While Facebook dominated the news, Warren Buffett’s secretive investment banker slipped into a New York courthouse. That and more in today’s Wall Street roundup.
Falling out? NYSE Euronext approached Facebook yesterday about listing the company’s stock on the New York Stock Exchange, a move which would be a bigger blow to Nasdaq than any punishment regulators dole out for bungling the first day in Facebook trading.
A few months after The Observer examined the flight of software engineers from Wall Street firms, The Wall Street Journal has a follow-on article of sorts focusing on how high-frequency trading outfits are trying to refashion themselves to appeal to programmers.
One example of silicon-flecked culture making its way into the hard-nosed world Read More
The finance industry may feel like it’s under cyberattack with Wikileaks poised to drop incriminating documents about a major U.S. bank.
But now experts are saying that high frequency-trades are also highly susceptible to attacks by hackers.
By introducing microseconds of latency, hackers could skew prices and make millions of dollars in just a Read More
A former Goldman Sachs programmer who was arrested by the F.B.I. back in 2009 for allegedly copying code from the company’s high frequency trading software is now being tried before a jury in New York.
According to his LinkedIn profile, Serge Aleynikov “lead the development of a distributed real-time co-located high-frequency trading (HFT) platform” Read More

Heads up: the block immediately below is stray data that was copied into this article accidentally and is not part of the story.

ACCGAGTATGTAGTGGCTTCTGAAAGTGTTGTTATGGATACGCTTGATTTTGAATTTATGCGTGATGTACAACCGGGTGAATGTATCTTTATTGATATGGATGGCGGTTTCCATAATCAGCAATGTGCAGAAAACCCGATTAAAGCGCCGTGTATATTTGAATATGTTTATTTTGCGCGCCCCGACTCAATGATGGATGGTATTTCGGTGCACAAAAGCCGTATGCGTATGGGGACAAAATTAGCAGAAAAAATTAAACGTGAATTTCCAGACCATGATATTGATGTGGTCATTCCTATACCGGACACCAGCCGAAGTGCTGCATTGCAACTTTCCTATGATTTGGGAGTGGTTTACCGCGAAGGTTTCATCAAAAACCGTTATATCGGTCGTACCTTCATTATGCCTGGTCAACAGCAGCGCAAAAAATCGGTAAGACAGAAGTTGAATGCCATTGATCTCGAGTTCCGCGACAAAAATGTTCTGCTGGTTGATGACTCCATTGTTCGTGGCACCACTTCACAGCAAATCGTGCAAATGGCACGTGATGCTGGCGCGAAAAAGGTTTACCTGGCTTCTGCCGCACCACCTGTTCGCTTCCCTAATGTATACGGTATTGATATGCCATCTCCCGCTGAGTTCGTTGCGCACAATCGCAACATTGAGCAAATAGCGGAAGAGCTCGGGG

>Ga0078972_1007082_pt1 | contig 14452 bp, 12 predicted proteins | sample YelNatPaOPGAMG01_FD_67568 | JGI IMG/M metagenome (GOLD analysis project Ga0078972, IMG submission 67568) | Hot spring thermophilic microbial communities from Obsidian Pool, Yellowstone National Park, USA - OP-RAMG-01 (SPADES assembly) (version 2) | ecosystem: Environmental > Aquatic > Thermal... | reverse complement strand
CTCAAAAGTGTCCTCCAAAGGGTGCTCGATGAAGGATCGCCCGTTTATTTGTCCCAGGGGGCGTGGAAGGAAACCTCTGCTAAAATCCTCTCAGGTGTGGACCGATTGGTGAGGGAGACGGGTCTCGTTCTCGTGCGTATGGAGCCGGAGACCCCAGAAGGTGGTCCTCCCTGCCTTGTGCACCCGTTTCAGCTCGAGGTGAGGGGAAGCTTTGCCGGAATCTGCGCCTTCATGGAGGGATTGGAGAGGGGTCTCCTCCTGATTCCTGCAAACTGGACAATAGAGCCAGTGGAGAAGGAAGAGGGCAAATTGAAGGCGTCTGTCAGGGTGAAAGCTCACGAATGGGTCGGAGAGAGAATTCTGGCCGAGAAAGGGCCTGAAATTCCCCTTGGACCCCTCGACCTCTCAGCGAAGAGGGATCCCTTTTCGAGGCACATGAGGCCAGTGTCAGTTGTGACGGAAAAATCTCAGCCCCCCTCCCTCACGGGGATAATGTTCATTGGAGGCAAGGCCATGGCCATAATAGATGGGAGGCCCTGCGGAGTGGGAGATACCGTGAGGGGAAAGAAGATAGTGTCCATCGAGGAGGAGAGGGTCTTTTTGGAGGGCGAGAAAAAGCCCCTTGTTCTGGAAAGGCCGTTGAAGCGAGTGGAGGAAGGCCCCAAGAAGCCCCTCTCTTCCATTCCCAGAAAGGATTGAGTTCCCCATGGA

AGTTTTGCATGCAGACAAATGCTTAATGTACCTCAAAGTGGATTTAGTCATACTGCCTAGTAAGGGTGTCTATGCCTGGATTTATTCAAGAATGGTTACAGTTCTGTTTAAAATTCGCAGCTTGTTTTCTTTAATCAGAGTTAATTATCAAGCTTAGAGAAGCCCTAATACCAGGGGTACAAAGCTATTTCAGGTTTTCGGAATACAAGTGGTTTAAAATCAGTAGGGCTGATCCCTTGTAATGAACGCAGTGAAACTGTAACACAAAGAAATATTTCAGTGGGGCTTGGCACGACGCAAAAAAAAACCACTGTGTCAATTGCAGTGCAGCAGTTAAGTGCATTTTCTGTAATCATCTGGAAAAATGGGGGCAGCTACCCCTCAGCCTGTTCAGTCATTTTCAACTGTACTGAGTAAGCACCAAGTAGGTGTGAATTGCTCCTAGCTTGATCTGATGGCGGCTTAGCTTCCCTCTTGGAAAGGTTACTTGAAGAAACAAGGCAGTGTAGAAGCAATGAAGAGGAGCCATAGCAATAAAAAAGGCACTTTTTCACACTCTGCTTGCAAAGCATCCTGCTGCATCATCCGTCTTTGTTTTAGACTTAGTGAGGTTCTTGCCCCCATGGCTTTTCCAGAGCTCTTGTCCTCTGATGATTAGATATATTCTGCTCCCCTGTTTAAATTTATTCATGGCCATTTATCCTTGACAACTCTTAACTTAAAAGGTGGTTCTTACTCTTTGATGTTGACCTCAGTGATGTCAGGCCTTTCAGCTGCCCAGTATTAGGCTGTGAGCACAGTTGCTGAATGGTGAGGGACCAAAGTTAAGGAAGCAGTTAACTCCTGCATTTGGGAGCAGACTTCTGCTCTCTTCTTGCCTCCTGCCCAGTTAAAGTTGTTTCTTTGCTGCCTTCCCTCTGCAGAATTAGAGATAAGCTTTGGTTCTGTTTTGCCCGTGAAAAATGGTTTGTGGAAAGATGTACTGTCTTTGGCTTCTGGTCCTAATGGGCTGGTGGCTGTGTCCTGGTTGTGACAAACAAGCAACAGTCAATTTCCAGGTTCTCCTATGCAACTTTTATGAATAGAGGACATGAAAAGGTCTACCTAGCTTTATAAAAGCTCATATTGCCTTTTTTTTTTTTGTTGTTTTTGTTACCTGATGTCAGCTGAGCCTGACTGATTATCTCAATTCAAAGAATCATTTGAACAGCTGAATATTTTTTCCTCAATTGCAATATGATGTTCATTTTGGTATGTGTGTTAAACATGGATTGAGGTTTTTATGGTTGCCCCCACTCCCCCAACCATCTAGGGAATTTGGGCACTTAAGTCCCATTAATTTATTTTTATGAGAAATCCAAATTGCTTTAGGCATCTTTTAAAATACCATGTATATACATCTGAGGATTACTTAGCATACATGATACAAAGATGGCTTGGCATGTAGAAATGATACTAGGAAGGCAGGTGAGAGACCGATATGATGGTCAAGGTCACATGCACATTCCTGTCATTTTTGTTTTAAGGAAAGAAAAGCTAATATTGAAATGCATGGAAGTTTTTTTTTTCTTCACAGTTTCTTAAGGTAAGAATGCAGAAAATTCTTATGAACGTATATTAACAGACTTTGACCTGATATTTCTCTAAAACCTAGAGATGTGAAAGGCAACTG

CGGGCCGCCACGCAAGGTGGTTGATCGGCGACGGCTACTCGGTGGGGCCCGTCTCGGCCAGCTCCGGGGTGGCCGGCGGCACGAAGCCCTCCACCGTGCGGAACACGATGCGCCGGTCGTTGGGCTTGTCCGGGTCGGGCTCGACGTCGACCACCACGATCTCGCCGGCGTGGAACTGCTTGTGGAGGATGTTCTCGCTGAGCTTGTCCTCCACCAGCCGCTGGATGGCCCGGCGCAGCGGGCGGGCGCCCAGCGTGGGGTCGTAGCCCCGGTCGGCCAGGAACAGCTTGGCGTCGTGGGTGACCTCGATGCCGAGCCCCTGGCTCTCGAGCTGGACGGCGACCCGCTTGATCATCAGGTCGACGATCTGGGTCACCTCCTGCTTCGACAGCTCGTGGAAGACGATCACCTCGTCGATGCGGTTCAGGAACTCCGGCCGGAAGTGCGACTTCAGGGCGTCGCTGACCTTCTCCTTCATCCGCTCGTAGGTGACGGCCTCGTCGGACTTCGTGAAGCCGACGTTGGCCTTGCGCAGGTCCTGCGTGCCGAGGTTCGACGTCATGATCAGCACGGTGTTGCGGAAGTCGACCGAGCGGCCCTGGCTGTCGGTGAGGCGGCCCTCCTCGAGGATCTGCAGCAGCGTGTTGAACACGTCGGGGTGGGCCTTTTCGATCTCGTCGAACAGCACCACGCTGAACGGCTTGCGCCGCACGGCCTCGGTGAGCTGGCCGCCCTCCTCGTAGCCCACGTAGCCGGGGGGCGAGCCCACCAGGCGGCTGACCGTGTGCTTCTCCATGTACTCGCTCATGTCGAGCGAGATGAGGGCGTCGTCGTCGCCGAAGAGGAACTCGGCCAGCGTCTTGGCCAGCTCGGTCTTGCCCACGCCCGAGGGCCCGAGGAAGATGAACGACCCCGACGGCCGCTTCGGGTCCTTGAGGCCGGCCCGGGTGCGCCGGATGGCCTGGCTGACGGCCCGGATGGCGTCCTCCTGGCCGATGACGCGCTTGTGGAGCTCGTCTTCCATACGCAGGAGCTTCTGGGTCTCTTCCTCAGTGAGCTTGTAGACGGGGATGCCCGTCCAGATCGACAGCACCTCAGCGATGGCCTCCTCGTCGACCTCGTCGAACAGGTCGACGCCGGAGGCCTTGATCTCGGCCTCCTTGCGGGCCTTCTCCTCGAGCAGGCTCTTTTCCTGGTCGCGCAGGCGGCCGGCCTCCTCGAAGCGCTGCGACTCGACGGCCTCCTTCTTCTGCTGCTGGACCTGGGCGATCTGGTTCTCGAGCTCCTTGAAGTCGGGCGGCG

The May 6 flash crash rattled the stock markets, prompting investors to make large-scale withdrawals from mutual funds and other vehicles and creating the impression that exchanges are dominated by unpredictable, rapacious computer traders. In the months since then, more than a dozen individual stocks have experienced near-instantaneous spikes or dives. Each new bizarre event Read More
The flash crash of last May, where the DOW dropped 1,000 points in a few minutes, highlighted the increasing power of high frequency trading bots. On Friday a mini flash crash sliced the value of Plantronics, a $1.5 billion electronics firm, by nearly a quarter in less than one minute.
Analysis firm Nanex has Read More
On Wednesday, June 2, the S.E.C. is convening executives and academics at its Washington headquarters for a panel on high-frequency trading. The first two questions on the agenda: What it is and is it bad?
Rapid-fire computerized selling and buying is still so delightfully opaque that no one seems to know exactly how it works Read More
Twenty-four hours have passed since the Dow’s 1,000 point collapse, though it didn’t take a full day before diagnoses came in. “Europe is obviously the issue,” the Economist said right as stocks were tanking. A few hours later, Citi’s rivals were whispering about a “fat-finger” error at Citigroup, whereby someone, maybe in Chicago, Read More